Heart rate, also known as pulse, is the number of times your heart beats per minute. Do you pay much attention to your heart rate? It is a good idea to take note of your heart rate to help you understand the health of your body from the inside and know your heart health.
What Does Heart Rate Tell You?
The most important factor of knowing your heart rate is it will give a greater indication to overall heart health, especially if you have any health conditions that might increase the risk of cardiovascular disease. A normal heart rate varies from one person to the next, however an unusually high resting heart rate or very low heart rate may indicate major risks of heart disease and heart attack.
The rate at which your heart is beating when it is working its hardest to meet your body’s oxygen needs is your maximum heart rate. Your maximum heart rate plays a major role in setting your aerobic capacity—the amount of oxygen you are able to consume. Several large observational studies have indicated that a high aerobic capacity is associated with a lower risk of heart attack and death. And a small controlled trial demonstrated that men and women with mild cognitive impairment who raised their aerobic capacity also improved their performance on tests of memory and reasoning. – Harvard Health Publishing
What is a Good Resting Heart Rate by Age Chart?
Heart rate will vary from person to person and factors such as age, gender, lifestyle and fitness level will play a part in your average heart rate range. It’s important to note that children have higher resting heart rates than adults and as we age our heart rate slows down.
Resting heart rate range for children from newborn to 10+ years old:
- Newborns to 1 month old = 70 to 190 bpm
- 1 month to 11 months old = 80 to 160 bpm
- 1 to 2 years old = 30 to 130 bpm
- 3 to 4 years old = 80 to 120 bpm
- 5 to 6 years old = 75 to 115 bpm
- 7 to 9 years old = 70 to 100 bpm
- 10 years and older = 60 to 100 bpm
These resting heart rates can vary due to changes such as exercise, body temperature, emotional triggers and body position.
What is a Normal Resting Heart Rate for Women?
The average adult’s heart rate ranges between 60 and 100 bpm. For those of you that exercise it is important to note what is a good resting heart rate as we age to ensure the heart is healthy during physical activity. There is a target heart rate which helps to show a healthy range of how fast the heart should be beating when exercising. This will show if you are doing too much or too little.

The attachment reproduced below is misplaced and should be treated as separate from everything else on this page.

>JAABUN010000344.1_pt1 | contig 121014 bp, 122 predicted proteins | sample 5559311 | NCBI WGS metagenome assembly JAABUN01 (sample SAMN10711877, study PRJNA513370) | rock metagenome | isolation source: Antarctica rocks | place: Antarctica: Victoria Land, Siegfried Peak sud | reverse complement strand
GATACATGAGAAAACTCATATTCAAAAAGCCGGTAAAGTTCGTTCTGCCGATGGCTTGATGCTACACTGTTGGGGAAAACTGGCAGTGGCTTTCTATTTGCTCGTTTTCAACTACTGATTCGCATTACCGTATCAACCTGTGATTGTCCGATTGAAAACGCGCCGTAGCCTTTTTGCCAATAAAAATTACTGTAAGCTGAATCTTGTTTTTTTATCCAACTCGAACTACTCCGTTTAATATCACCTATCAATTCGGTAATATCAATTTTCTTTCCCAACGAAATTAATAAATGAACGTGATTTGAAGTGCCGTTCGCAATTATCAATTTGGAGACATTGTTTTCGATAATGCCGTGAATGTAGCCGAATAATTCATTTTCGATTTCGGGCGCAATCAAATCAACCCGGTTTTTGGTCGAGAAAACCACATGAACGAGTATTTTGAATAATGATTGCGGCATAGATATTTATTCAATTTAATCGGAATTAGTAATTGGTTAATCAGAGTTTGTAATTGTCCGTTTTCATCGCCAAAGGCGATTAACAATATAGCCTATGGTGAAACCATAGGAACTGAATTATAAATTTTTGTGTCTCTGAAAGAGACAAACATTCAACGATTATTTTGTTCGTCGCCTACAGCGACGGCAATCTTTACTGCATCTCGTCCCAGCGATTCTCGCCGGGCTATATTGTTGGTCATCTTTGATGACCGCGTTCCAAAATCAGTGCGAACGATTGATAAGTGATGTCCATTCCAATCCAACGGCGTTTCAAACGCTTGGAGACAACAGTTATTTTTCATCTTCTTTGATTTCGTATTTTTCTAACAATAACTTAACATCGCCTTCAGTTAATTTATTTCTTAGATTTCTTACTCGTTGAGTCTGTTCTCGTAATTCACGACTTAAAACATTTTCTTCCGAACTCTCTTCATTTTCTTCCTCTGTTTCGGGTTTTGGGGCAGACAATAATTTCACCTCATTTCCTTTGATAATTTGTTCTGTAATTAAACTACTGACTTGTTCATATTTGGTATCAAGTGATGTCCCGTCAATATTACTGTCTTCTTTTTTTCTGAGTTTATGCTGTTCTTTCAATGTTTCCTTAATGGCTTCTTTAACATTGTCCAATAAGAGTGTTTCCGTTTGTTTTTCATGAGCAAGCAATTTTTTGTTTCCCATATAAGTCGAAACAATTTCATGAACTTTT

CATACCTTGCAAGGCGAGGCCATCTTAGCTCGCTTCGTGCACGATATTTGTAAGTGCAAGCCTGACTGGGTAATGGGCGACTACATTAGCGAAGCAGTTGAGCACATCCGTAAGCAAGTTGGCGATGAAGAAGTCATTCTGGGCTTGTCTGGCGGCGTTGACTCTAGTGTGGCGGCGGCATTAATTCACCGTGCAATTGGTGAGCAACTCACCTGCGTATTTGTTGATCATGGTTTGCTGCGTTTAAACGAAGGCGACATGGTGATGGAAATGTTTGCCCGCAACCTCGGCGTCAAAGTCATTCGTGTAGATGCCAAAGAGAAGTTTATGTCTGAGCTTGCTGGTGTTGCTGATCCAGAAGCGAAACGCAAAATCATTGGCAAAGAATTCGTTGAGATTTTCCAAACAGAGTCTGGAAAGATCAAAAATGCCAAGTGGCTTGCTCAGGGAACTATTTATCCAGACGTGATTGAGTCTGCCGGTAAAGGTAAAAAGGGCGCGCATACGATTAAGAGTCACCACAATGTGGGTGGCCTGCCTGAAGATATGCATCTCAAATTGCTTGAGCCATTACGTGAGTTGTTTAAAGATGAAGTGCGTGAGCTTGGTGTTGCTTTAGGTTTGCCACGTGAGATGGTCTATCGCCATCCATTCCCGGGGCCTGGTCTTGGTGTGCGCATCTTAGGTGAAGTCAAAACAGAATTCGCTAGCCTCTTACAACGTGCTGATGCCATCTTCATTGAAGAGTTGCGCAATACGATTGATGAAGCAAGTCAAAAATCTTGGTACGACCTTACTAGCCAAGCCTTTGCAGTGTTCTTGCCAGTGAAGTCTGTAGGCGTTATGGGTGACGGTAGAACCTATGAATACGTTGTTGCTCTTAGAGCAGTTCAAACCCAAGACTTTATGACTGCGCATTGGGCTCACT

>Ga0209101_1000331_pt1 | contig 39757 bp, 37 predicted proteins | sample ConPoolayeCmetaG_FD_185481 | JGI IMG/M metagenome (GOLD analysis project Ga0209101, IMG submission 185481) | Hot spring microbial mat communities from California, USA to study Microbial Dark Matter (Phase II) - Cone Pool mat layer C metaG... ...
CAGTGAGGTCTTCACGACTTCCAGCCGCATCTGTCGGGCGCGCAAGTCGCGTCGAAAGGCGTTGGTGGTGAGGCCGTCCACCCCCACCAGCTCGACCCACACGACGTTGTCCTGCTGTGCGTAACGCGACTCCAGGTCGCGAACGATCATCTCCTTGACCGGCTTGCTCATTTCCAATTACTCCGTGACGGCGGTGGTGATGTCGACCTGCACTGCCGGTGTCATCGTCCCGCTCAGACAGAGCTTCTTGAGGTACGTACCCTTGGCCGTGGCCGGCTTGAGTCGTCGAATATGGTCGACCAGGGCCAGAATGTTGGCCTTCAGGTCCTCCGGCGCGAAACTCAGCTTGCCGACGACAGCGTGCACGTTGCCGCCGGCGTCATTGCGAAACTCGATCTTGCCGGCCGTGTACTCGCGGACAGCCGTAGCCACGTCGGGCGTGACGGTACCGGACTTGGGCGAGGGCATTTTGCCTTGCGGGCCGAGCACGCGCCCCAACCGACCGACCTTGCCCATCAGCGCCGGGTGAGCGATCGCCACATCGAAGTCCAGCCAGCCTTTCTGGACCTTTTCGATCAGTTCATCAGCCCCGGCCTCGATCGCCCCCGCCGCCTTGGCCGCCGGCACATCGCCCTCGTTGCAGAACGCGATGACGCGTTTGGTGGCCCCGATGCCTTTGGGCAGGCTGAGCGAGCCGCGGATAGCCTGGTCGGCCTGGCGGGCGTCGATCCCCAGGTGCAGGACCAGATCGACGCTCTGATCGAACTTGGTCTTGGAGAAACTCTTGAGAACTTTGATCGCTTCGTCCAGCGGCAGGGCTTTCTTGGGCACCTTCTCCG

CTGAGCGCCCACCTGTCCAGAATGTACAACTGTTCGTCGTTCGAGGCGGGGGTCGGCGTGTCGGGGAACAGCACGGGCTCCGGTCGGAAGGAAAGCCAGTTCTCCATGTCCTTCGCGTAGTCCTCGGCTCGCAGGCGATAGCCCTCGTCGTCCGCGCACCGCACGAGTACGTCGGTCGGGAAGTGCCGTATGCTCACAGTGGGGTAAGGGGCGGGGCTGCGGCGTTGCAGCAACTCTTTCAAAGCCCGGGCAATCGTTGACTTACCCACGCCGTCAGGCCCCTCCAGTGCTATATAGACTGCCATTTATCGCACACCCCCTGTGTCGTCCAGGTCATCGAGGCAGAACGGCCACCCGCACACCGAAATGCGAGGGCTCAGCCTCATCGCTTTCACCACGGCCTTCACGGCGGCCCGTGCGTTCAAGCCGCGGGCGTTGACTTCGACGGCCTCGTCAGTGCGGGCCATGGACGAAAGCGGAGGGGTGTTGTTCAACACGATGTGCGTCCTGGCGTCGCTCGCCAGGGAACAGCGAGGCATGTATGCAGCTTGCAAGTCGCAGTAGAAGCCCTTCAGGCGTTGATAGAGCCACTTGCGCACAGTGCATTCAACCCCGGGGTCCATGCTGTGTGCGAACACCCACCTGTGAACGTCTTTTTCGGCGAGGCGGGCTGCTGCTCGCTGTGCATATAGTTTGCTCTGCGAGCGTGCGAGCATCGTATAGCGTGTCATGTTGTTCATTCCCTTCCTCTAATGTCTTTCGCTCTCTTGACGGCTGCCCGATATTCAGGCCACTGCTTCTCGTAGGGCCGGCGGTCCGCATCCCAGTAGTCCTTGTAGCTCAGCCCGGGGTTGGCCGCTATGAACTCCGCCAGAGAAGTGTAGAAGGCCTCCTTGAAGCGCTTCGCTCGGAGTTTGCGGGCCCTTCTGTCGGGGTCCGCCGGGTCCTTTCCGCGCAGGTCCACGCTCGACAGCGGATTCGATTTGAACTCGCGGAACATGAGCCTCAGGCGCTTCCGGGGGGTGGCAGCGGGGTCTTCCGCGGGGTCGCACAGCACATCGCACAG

Here is a breakdown of the target heart rate zone for a range of ages:
- 20 years old – target HR zone 50 to 85% = 100 to 170 bpm / maximum HR 100% = 200 bpm
- 30 years old – target HR zone 50 to 85% = 95 to 162 bpm / maximum HR 100% = 190 bpm
- 35 years old – target HR zone 50 to 85% = 93 to 157 bpm / maximum HR 100% = 185 bpm
- 40 years old – target HR zone 50 to 85% = 90 to 153 bpm / maximum HR 100% = 180 bpm
- 45 years old – target HR zone 50 to 85% = 88 to 149 bpm / maximum HR 100% = 175 bpm
- 50 years old – target HR zone 50 to 85% = 85 to 145 bpm / maximum HR 100% = 170 bpm
- 55 years old – target HR zone 50 to 85% = 83 to 140 bpm / maximum HR 100% = 165 bpm
- 60 years old – target HR zone 50 to 85% = 80 to 136 bpm / maximum HR 100% = 160 bpm
- 65 years old – target HR zone 50 to 85% = 78 to 132 bpm / maximum HR 100% = 155 bpm
- 70 years old – target HR zone 50 to 85% = 75 to 128 bpm / maximum HR 100% = 150 bpm
Once you start monitoring your heart rate during exercise you will be able to understand your own body and know if you are doing the best exercise and exertion of movement for your long term health.
Factors that Can Affect Heart Rate:
- Prolonged stress
- Lack of sleep
- Drug use
- Heart disease
- Medications such as beta-blockers
Three simple tips to help maintain a healthy heart rate are to reduce stress, eat healthy food and move the body mindfully with love.
Check out these articles for health inspiration:
- 10 Healthy Eating Habits to Help Change Your Life
- How to Eat Better
- Create a Healthy Morning Routine: A Mum’s Guide